She said improving education must remain a priority, and that every Liberian must be committed to increase domestic spending for it, noting “This will be done as the economy improves, working with partners in line with international requirements.”
The President assured Liberians that her administration remains keenly aware of the need to respond to the issues of youth, who form the majority of the country’s population.
“Over 6,000 of our young people have benefited from scholarships provided by the government or its bilateral partners for studies in a wide range of disciplines that aim at strengthening public service delivery.”
Additionally, she said emphasis is placed on programs to address the thousands of unemployed youth, who have never had the opportunity of going to school or to access any form of education.
Currently, President Sirleaf said there are four major technical and vocational training institutions, with some technical training provided in several schools across the country.
“We are considering additional reform of the education system to allow those with different aptitudes to transit to technical and vocational training at an earlier phase of their schooling,” the President added.
She said, “Sport activities, like the county meet that bring out the best in our youth, should now be further addressed through budgetary support for a football academy that provides both quality education and sports training.
“In our desire to make higher education available throughout the country, we re-established and reconstructed the William V.S. Tubman University in Harper, Maryland County, as the second national university, and constructed new facilities at the University of Liberia’s Fendell Campus. We also established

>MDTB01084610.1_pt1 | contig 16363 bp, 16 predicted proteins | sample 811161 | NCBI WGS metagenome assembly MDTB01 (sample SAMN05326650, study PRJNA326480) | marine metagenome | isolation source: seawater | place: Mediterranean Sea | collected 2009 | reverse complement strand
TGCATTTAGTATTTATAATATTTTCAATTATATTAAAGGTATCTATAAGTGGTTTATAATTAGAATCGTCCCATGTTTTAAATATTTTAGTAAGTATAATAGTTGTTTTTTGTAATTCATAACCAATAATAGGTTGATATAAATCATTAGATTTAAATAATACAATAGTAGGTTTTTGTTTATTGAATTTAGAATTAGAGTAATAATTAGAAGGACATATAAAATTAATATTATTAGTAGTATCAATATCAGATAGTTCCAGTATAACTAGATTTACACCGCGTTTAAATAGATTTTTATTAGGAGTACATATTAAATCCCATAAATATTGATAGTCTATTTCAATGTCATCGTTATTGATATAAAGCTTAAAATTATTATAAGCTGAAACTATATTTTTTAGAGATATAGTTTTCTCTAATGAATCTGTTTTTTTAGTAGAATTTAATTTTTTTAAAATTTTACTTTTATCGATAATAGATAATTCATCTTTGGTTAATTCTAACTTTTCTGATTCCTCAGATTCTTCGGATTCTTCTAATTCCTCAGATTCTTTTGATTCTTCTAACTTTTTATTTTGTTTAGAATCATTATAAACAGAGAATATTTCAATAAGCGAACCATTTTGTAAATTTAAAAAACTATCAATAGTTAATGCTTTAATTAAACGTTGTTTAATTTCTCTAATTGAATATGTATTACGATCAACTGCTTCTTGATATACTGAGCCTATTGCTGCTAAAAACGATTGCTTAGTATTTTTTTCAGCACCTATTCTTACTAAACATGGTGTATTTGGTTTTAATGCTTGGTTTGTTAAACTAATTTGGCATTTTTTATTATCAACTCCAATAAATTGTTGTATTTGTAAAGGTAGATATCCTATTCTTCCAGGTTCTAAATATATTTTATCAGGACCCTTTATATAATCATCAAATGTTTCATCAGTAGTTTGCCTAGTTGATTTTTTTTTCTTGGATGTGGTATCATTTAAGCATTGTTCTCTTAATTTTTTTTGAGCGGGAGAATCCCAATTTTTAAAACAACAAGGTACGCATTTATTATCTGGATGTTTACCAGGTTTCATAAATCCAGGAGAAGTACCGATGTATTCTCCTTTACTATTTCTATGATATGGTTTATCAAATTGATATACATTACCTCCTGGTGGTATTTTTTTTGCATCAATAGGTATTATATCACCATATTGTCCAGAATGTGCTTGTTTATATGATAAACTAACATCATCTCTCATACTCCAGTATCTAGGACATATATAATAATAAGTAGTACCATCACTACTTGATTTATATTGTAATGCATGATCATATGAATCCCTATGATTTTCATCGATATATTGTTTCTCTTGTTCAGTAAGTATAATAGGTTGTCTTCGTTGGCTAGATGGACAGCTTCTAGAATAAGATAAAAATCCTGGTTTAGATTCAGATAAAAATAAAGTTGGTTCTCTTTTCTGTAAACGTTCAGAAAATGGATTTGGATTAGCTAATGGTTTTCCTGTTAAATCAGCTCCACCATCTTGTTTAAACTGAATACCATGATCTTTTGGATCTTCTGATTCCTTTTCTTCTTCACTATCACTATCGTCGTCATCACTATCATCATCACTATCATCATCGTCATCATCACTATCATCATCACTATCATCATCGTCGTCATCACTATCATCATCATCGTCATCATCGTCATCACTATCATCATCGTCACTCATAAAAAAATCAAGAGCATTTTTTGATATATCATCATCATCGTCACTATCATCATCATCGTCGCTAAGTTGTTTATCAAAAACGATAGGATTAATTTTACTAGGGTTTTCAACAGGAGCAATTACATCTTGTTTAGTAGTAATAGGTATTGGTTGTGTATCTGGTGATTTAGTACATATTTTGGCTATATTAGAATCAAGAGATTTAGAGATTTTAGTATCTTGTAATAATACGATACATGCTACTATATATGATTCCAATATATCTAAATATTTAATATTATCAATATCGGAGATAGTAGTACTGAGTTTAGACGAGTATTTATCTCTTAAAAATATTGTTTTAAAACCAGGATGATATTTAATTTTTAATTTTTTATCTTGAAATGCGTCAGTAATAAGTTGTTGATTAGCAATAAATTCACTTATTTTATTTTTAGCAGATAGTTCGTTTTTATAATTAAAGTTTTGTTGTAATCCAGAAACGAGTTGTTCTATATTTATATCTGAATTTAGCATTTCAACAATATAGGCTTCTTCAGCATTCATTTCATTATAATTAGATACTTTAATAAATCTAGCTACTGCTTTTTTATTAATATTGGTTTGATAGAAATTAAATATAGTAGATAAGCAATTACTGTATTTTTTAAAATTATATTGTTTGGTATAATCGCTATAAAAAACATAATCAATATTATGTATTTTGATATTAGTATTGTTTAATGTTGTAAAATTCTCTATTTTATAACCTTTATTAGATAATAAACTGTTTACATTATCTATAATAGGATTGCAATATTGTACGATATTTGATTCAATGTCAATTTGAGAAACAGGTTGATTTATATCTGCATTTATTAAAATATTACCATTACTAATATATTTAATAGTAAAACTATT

Community Colleges in seven of the 15 counties with the intent to decentralize the school system.”
However, the President admitted that the effort has not produced the desired results due to resource constraints and poor management.
She said moving away from what is reported to be the international trend, her government now proposes to make all community colleges campuses of the University of Liberia.
This, she said, will be more cost-effective and will allow common rules and policies, under a common high leadership.
The President commended staff of the Straz Technical College of the University of Liberia in Sinje, Grand Cape Mount County, for “performing well attesting to the need for change.”
“We continue to keep our promise to our fellow women who, in large measure, have assured our success under several empowerment programs, which more than 11,000 of them have been trained in various skills; close to 250 homeless girls are receiving education at boarding schools,” Madam Sirleaf noted.
She said the cash transfer program that has been providing support to “extremely” poor households to increase school enrollment and improve health, has brought relief to over 3,000 households and 55,000 individuals in five vulnerable counties.